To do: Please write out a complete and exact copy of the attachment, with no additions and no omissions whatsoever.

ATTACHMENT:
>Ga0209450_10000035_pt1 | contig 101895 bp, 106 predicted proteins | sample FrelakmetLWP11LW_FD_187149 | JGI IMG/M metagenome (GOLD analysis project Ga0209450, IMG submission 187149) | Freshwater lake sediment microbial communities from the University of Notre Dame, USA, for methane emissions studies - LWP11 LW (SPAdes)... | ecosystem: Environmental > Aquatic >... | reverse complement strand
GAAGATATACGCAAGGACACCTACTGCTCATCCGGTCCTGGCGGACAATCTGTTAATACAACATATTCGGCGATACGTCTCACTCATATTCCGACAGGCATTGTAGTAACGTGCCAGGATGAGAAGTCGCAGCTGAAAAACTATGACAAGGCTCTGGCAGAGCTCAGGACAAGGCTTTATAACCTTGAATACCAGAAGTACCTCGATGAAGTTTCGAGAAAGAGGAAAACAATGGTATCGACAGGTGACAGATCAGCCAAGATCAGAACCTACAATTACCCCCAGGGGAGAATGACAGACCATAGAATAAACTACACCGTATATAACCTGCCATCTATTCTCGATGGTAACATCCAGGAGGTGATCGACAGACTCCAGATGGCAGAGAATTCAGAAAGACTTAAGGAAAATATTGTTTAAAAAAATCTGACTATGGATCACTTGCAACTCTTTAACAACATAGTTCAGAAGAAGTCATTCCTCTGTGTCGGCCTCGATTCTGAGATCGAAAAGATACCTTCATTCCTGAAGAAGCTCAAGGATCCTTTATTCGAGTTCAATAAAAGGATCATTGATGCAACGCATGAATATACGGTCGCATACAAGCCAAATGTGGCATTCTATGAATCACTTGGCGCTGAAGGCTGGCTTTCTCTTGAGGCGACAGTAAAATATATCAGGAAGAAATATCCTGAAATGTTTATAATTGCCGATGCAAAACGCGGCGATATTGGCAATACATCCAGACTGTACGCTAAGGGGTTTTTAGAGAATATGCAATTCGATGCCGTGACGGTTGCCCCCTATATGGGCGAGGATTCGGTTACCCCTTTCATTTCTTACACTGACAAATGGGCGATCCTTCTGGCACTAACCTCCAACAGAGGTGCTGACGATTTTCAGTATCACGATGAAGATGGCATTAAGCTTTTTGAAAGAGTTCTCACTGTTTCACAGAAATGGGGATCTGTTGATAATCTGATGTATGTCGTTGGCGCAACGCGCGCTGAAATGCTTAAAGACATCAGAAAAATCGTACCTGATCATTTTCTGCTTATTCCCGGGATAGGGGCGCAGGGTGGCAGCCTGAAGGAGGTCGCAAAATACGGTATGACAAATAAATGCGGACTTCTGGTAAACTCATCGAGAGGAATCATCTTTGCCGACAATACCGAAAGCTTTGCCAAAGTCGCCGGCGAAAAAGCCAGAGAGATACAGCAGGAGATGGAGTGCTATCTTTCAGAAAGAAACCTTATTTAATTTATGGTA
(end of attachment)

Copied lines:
>Ga0209450_10000035_pt1 | contig 101895 bp, 106 predicted proteins | sample FrelakmetLWP11LW_FD_187149 | JGI IMG/M metagenome (GOLD analysis project Ga0209450, IMG submission 187149) | Freshwater lake sediment microbial communities from the University of Notre Dame, USA, for methane emissions studies - LWP11 LW (SPAdes)... | ecosystem: Environmental > Aquatic >... | reverse complement strand
GAAGATATACGCAAGGACACCTACTGCTCATCCGGTCCTGGCGGACAATCTGTTAATACAACATATTCGGCGATACGTCTCACTCATATTCCGACAGGCATTGTAGTAACGTGCCAGGATGAGAAGTCGCAGCTGAAAAACTATGACAAGGCTCTGGCAGAGCTCAGGACAAGGCTTTATAACCTTGAATACCAGAAGTACCTCGATGAAGTTTCGAGAAAGAGGAAAACAATGGTATCGACAGGTGACAGATCAGCCAAGATCAGAACCTACAATTACCCCCAGGGGAGAATGACAGACCATAGAATAAACTACACCGTATATAACCTGCCATCTATTCTCGATGGTAACATCCAGGAGGTGATCGACAGACTCCAGATGGCAGAGAATTCAGAAAGACTTAAGGAAAATATTGTTTAAAAAAATCTGACTATGGATCACTTGCAACTCTTTAACAACATAGTTCAGAAGAAGTCATTCCTCTGTGTCGGCCTCGATTCTGAGATCGAAAAGATACCTTCATTCCTGAAGAAGCTCAAGGATCCTTTATTCGAGTTCAATAAAAGGATCATTGATGCAACGCATGAATATACGGTCGCATACAAGCCAAATGTGGCATTCTATGAATCACTTGGCGCTGAAGGCTGGCTTTCTCTTGAGGCGACAGTAAAATATATCAGGAAGAAATATCCTGAAATGTTTATAATTGCCGATGCAAAACGCGGCGATATTGGCAATACATCCAGACTGTACGCTAAGGGGTTTTTAGAGAATATGCAATTCGATGCCGTGACGGTTGCCCCCTATATGGGCGAGGATTCGGTTACCCCTTTCATTTCTTACACTGACAAATGGGCGATCCTTCTGGCACTAACCTCCAACAGAGGTGCTGACGATTTTCAGTATCACGATGAAGATGGCATTAAGCTTTTTGAAAGAGTTCTCACTGTTTCACAGAAATGGGGATCTGTTGATAATCTGATGTATGTCGTTGGCGCAACGCGCGCTGAAATGCTTAAAGACATCAGAAAAATCGTACCTGATCATTTTCTGCTTATTCCCGGGATAGGGGCGCAGGGTGGCAGCCTGAAGGAGGTCGCAAAATACGGTATGACAAATAAATGCGGACTTCTGGTAAACTCATCGAGAGGAATCATCTTTGCCGACAATACCGAAAGCTTTGCCAAAGTCGCCGGCGAAAAAGCCAGAGAGATACAGCAGGAGATGGAGTGCTATCTTTCAGAAAGAAACCTTATTTAATTTATGGTA